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Sens' fans encouraged to wear orange as team recognizes National Day for Truth and Reconciliation

The Senators hosts the Toronto Maple Leafs for a preseason game at the Canadian Tire Centre, Wednesday.
2021-09-29 ottawa senators every child matters
Ottawa Senators recognizing National Day for Truth and Reconciliation. Photo/ Ottawa Senators

The Ottawa Senators will recognize Canada's National Day for Truth and Reconciliation when the team kicks off the home portion of its preseason schedule. 

Prior to the warm-up for Wednesday night's game against the Toronto Maple Leafs, a traditional land acknowledgment will take place while a summation of the day’s importance will detail the tragic story of residential schools and their place in Canadian history. 

Members of both the Senators and the Leafs will wear orange 'Every Child Matters' t-shirts as part of pre-game off-ice preparations and locker rooms will include orange nameplates for players on both teams. Many of the game’s players are expected to use orange tape on their sticks. An 'Every Child Matters' helmet decal will also be worn by players on both teams. Both Ottawa and Toronto bench coaches will wear orange ties.

Ahead of the opening faceoff, an honour song will be performed by members of the Eagle River Singers, a nine-member group from Kitigan Zibi, Quebec, while the Canadian national anthem will be sung by Indigenous singer Mary Nahwegahbow in three languages, English, French and Anishinaabemowin.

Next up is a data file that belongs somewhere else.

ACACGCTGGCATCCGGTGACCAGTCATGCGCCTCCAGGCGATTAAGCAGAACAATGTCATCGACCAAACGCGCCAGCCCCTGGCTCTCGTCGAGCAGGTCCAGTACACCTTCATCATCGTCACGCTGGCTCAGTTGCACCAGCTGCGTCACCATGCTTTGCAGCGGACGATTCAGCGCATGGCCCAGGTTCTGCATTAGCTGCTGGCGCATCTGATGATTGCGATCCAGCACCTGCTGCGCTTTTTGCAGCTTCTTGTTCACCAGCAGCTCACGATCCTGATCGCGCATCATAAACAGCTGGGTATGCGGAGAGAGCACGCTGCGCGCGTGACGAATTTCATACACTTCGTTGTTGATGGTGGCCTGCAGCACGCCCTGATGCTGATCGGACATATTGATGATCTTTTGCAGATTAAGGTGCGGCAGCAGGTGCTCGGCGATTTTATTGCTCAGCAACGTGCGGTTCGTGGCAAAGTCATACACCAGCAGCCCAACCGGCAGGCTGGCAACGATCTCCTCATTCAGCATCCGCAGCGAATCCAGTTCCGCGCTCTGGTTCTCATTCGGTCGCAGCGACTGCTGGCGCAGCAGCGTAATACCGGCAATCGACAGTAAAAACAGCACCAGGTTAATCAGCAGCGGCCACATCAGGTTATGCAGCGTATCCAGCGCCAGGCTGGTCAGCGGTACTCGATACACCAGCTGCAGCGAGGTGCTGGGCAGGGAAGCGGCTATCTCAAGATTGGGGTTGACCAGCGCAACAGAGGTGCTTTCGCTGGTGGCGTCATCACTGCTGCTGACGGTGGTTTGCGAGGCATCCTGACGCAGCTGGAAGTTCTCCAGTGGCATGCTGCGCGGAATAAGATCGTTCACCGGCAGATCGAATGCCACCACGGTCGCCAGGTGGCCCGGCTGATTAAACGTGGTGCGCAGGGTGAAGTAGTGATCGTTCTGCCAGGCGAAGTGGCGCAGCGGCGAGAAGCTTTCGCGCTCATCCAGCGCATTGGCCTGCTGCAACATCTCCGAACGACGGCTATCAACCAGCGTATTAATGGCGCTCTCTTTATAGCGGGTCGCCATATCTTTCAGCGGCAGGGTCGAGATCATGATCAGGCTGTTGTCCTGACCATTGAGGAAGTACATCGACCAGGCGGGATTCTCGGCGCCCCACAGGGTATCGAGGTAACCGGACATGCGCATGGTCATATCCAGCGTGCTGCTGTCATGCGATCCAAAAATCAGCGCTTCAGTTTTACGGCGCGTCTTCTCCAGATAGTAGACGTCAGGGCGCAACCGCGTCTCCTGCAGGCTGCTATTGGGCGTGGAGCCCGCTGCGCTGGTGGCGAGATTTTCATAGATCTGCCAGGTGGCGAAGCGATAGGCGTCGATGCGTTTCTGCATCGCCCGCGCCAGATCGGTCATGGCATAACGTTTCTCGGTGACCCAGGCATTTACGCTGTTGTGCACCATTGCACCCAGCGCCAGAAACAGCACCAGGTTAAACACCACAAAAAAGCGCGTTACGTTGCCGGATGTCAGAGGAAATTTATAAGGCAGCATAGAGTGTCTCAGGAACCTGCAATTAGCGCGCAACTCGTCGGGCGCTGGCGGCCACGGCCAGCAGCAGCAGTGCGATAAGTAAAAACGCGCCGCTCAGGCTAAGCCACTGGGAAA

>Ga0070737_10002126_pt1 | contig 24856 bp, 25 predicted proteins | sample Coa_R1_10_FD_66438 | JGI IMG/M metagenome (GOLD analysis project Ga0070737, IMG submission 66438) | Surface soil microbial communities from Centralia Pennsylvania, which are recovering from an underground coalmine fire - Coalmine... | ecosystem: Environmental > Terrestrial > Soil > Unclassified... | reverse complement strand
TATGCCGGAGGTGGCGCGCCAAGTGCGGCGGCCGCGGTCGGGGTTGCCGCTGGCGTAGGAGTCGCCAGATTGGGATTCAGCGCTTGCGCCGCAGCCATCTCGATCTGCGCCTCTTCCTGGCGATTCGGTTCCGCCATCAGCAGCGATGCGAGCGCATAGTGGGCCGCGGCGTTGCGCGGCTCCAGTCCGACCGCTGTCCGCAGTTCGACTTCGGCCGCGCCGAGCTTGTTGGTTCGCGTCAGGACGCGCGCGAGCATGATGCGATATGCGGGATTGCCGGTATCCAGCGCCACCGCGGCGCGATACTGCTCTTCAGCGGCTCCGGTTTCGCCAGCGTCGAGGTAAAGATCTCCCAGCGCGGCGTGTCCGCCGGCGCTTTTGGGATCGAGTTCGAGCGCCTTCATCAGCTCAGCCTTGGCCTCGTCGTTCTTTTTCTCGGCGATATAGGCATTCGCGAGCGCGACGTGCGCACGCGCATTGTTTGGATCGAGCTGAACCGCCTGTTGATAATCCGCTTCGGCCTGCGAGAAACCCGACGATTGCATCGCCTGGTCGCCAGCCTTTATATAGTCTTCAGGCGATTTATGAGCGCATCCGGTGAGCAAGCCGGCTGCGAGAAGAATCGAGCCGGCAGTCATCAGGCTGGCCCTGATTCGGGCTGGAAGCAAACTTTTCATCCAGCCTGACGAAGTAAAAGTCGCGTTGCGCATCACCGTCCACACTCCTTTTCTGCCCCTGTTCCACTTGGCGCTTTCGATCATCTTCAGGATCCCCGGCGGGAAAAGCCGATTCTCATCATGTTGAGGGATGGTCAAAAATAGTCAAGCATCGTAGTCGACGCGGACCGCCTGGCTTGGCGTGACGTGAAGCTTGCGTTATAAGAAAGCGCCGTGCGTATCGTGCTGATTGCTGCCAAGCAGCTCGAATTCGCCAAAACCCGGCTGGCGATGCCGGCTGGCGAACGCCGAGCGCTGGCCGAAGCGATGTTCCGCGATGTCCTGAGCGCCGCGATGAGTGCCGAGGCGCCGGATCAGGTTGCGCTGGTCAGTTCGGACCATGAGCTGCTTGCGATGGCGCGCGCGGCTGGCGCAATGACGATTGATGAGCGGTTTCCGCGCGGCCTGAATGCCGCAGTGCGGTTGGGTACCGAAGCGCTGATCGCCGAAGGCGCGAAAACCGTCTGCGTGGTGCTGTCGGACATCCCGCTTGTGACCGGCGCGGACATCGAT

In conjunction with First Assist, a local Indigenous charitable organization, the Senators will welcome 50 elders and youth from Indigenous communities to the game. 

In addition to encouraging all those coming to Wednesday's game to wear orange, fans of both teams can support programs and initiatives to enhance the lives of youth in Indigenous communities by purchasing 50/50 tickets, both online and at Canadian Tire Centre as proceeds from all three pre-season contests’ 50/50 totals will be directed to Indigenous charities.

This past June, the Government of Canada passed legislation to render the National Day of Truth and Reconciliation a federal statutory holiday, on September 30. 




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Mike Vlasveld

About the Author: Mike Vlasveld

Mike Vlasveld, Digital Editor, CityNews Ottawa & the Valley
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